Will Hannah & Adam Break Up on 'GIRLS' Season 3 Finale? Here's Why They Shouldn't
Heading into GIRLS ' season finale, few questions weigh on our minds. We know where Marnie is headed (likely straight into being the other woman). We know Shoshanna's extracurricular activities are eventually going to get her into trouble and that Jessa's drug habit is going to have some sort of a point come finale time. The only major question that remains is: what is going to happen with Hannah and Adam after the tumult of the last few episodes?
For answers, we could turn to the season finale preview (below), which suggests that the episode delivers a major spat between the two lovers, and the logline, which suggests more of the same: "Adam's opening night coincides with news for Hannah that could alter her career and their relationship." From what we can see, Hannah and Adam are on a crash course to Break-up Town, and while they're certainly not clicking at the moment, are we sure we really want these two to call it quits? While many fans may be begging for the messed-up duo to split, there's also plenty of value in a reconciliation.
Last season, when Adam ran down the street without WiFi and managed to FaceTime Hannah the whole way until he barreled into her apartment and rescued her like a damsel in distress, I cried foul. This ridiculously romantic conclusion was so unlike GIRLS. It was too perfect, too seamless. But as Season 3 began to unfold, this ridiculous union began to make sense. These two crazy kids were in for a world of hurt together, and with that hurt came multitude of life lessons. Of course, that took time.
Up until the episode in which Hannah's editor died, these two were peas in a pod. They'd have typical little lovers arguments that tend to happen when people opt to cohabitate, but for the most part, they were happy. Hell, Hannah is willing to wear his tooth around her neck at all times. That's real love, however strange.
But when Hannah is forced to deal with her editor's death and can't do it (until she fakes it by using Adam's sister's fake story about an ailing little girl) her character expands. At the time, her character expanded in an infuriating way; she appeared to be a sociopath without a single feeling for the loss of life while Adam was busy feeling his mortality in a rather heavy manner. Later, with Adam on her arm, Hannah used the funeral to get contacts who might actually be willing to publish her book and we all threw our hands up. How could we possibly continue on with this selfish, disgusting person? And furthermore, how could Adam -- the man who feels everything -- put up with her heartlessness?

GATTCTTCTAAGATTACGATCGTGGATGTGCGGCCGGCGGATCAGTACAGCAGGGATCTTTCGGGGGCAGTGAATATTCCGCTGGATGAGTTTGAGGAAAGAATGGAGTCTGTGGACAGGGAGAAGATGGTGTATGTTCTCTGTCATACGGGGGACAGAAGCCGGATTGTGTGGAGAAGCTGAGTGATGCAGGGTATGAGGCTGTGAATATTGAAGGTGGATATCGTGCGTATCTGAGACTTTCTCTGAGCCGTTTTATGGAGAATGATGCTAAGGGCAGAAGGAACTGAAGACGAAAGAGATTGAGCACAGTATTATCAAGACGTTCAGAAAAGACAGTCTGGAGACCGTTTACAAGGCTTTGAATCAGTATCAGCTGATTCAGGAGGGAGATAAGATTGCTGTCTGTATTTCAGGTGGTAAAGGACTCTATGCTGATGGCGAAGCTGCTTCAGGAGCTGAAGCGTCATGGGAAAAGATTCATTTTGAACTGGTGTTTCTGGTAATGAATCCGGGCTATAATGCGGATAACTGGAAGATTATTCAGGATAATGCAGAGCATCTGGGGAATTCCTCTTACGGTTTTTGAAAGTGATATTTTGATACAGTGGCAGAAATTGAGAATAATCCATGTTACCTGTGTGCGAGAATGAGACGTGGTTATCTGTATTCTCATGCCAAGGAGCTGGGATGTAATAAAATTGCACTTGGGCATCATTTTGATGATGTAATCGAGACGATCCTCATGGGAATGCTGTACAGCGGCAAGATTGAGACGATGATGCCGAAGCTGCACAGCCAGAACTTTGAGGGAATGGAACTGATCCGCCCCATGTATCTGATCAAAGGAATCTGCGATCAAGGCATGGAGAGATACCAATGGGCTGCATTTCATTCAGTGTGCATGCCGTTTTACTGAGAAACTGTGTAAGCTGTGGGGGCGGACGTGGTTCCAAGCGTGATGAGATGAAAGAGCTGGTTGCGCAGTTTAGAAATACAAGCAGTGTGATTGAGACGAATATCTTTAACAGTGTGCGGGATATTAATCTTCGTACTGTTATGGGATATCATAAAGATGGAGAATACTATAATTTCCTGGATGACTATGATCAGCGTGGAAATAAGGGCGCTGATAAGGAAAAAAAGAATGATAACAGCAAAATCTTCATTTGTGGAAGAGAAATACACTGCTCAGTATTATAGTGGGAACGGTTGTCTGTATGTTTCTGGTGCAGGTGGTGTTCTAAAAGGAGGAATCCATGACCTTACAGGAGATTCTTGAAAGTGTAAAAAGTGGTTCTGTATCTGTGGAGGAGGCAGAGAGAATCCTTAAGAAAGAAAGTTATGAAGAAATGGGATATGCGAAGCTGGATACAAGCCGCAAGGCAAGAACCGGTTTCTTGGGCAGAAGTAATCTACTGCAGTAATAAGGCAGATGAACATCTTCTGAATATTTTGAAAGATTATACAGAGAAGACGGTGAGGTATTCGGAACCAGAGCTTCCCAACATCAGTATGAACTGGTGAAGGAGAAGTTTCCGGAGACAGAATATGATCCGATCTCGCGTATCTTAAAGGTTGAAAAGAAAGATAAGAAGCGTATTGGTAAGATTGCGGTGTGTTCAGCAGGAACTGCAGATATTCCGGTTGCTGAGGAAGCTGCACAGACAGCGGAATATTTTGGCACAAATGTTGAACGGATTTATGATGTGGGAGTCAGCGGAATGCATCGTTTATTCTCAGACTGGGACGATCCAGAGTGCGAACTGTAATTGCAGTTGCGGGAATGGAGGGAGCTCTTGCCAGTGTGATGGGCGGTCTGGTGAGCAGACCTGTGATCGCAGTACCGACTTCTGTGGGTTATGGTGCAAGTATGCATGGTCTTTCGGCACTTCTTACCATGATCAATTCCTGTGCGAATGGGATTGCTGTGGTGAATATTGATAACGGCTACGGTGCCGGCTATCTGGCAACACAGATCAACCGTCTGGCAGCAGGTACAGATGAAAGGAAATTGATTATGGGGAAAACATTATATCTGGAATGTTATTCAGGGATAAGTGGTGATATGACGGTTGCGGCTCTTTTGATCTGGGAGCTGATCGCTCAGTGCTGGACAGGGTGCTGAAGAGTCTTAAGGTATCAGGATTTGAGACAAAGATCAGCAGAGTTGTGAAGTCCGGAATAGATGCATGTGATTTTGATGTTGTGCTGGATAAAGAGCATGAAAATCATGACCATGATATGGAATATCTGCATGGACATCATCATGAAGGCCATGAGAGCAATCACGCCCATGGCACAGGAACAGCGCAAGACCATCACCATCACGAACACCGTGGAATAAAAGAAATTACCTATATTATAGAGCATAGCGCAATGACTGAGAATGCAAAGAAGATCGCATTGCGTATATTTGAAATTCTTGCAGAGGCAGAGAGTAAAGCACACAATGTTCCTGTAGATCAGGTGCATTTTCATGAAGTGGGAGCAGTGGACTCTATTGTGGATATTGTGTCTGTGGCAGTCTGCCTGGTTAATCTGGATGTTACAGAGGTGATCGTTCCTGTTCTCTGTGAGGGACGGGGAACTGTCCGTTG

This icky feeling went further when Hannah got a miraculous job at GQ and subsequently hated it. She was increasingly selfish and horrible and Adam, inspired by her success, went out and got himself a dream job. Within TV moments of his success, Hannah was already letting her insecurities get the best of her. She let Patti LuPone tell her that her relationship was going to suffer (a ridiculous notion in and of itself) because of Adam's success. And when Hannah took it to heart, she pushed her boyfriend further away by grabbing onto him for dear life. Her jealousy over his success drove her to quit her job (or force her boss to fire her). Now, she's jobless and attending dinners where Adam is the interesting one and she's the accessory.
On one level, it looks like these two should definitely break up -- Adam's success is bringing Hannah down and we should want her to be the success and the bread-winner. Adam is a doofus, after all. But what's interesting about where these two have landed in their relationship is that if Hannah wants to continue to make it work with Adam, she's going to have to grow up a little more from where she stands now. And while the priority is always career success, doesn't it stand to reason that if Hannah grows up a bit more as a result of making it work with Adam, her work could grow up as well?